'Did Hitler's daughter, Heidi, really exist? Four country children waiting in the rain for the school bus take turns telling stories. In an unusual twist, Anna's story takes the children to Nazi Germany. An intriguing tale about Heidi, a young girl caught in the turmoil of World War II, whose father was one of the most dreaded men in history.
'One of the children, Mark, becomes engrossed in Heidi's story. In his conversations with his friends, his teacher and with his parents, he explores the moral and ethical issues it raises.
'This intriguing play poses powerful questions about a frightening period in history and forces us to examine moral issues in relation to society's fears and prejudices in a fresh, compelling light.'
Source: Monkey Baa Theatre for Children website, http://www.monkeybaa.com.au/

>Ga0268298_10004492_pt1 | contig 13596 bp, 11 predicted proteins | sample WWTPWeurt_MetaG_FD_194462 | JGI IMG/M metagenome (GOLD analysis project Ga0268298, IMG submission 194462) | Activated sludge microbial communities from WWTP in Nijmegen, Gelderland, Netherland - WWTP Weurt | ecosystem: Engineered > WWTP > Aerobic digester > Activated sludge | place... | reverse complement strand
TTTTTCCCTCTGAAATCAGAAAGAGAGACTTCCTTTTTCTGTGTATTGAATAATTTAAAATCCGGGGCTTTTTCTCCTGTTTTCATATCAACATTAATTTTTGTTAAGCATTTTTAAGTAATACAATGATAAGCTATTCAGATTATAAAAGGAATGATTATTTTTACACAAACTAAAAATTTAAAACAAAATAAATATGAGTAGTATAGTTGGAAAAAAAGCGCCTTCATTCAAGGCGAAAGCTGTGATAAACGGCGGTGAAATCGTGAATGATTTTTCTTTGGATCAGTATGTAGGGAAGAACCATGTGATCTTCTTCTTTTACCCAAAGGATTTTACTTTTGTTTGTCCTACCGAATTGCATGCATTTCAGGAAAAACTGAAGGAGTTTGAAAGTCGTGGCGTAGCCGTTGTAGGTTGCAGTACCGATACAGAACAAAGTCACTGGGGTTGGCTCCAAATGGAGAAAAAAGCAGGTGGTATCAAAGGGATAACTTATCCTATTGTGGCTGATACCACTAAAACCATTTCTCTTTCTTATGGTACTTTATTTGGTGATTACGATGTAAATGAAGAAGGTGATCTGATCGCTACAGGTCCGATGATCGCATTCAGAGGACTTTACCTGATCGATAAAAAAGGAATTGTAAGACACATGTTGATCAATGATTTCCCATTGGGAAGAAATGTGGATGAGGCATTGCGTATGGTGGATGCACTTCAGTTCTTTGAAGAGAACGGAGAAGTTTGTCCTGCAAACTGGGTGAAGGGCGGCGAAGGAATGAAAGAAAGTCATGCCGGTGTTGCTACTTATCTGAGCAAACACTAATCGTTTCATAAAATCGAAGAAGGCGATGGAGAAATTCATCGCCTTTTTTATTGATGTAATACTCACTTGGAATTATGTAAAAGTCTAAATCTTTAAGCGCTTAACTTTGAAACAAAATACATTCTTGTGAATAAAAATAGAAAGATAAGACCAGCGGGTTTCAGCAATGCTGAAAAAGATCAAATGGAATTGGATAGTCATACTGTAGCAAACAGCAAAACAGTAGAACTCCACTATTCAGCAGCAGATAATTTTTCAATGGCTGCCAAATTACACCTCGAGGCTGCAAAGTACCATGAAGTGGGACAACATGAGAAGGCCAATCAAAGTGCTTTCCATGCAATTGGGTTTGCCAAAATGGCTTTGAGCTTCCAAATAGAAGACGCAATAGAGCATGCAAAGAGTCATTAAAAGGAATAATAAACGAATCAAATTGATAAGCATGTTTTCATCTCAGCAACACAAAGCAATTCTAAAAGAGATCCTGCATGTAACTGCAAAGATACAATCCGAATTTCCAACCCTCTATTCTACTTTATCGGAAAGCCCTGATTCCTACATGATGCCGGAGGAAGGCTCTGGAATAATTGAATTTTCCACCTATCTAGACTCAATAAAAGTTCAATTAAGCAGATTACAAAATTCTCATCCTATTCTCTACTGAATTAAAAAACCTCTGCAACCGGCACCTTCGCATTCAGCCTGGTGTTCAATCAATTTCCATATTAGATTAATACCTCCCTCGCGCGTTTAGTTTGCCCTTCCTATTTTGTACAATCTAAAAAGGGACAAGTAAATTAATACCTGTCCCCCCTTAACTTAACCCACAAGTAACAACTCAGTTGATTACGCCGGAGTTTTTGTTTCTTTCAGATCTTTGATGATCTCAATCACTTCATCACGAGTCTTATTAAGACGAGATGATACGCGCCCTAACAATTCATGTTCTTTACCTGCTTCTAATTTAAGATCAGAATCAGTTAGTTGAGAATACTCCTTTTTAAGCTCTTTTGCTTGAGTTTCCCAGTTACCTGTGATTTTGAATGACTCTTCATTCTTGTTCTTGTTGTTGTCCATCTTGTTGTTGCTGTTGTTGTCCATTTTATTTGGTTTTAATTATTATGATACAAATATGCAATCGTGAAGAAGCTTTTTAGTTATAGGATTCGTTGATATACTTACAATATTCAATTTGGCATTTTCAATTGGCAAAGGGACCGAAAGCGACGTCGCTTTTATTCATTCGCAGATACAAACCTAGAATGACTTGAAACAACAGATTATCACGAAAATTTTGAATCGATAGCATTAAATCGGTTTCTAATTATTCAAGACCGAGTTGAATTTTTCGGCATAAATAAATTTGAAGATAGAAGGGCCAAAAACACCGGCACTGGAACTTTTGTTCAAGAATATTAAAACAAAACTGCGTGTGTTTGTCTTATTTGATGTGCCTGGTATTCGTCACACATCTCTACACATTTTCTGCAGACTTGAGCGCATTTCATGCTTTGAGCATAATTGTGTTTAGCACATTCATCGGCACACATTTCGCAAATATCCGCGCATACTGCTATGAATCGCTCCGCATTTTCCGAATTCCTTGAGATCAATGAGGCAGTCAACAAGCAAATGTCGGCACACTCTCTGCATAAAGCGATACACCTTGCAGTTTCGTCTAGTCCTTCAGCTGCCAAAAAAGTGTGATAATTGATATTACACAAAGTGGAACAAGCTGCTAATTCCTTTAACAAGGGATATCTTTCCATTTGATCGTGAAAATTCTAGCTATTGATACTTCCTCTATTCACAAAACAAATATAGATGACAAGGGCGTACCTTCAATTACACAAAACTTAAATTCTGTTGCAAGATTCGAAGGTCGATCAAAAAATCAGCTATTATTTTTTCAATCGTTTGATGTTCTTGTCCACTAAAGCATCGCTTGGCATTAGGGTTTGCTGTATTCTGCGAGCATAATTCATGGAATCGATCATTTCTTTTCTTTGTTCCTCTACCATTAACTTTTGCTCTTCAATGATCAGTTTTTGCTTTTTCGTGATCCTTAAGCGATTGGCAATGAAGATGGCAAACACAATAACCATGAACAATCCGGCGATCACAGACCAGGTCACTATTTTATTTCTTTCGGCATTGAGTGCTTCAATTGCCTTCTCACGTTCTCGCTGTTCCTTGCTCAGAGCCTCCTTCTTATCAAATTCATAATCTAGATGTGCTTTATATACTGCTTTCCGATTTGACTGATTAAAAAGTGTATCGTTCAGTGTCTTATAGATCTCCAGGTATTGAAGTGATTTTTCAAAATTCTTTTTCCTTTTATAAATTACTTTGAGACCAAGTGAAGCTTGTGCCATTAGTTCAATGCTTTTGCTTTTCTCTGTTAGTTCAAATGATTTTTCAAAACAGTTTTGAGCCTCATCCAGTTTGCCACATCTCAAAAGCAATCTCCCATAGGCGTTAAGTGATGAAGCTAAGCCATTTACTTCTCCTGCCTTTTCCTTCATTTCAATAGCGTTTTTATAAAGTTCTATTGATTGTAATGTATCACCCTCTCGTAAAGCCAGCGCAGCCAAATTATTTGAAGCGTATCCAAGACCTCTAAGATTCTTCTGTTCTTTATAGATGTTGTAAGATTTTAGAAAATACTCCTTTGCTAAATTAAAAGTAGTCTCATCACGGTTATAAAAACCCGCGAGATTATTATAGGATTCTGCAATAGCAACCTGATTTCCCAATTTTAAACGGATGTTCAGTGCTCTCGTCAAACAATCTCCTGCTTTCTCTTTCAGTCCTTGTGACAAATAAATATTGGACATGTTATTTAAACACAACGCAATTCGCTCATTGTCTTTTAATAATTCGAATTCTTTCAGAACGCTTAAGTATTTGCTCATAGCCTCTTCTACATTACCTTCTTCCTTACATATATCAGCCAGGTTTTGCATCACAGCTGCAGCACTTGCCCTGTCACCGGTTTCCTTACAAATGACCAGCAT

'This article argues that two significant recent influential historical novels about the Holocaust, Hitler’s Daughter (1999) and The Boy in the Striped Pyjamas (2006), reprise the genre traits of the Bildungsroman or novel of development and can be regarded as remarkably effective in engaging an active reader. Both novels, intended for children and younger adolescent readers, are focused on initially sequestered child protagonists from a perpetrator culture who are unable to fully understand their circumstances but undergo formative experiences by leaving ‘home’, legible both as a physical domicile and a site of indoctrination and repression. As they journey away from a limited conception of biological family the novel’s protagonists are able to reject constricting modes of social conditioning that repress authentic self-expression, curiosity, and impartial ethical judgment. In both novels the protagonists transform their perception of their circumstances by becoming resourceful bricoleurs, unearthing imaginative possibilities in their immediate environment that allow them to forestall emotional isolation and the dehumanization of designated ‘Others’ such as the Jews. The article suggests that while The Boy in the Striped Pyjamas has been read as reinforcing the myth of German innocence, its typological representation of a ‘dangerous family’ and its implied affirmation of Bruno’s explorative instincts, empathetic capacities, and commitment to friendship, allow a reader greater recognition of the ‘banal ideologies and institutions occupied by the perpetrator’ (Ann Rider).' (Publication summary)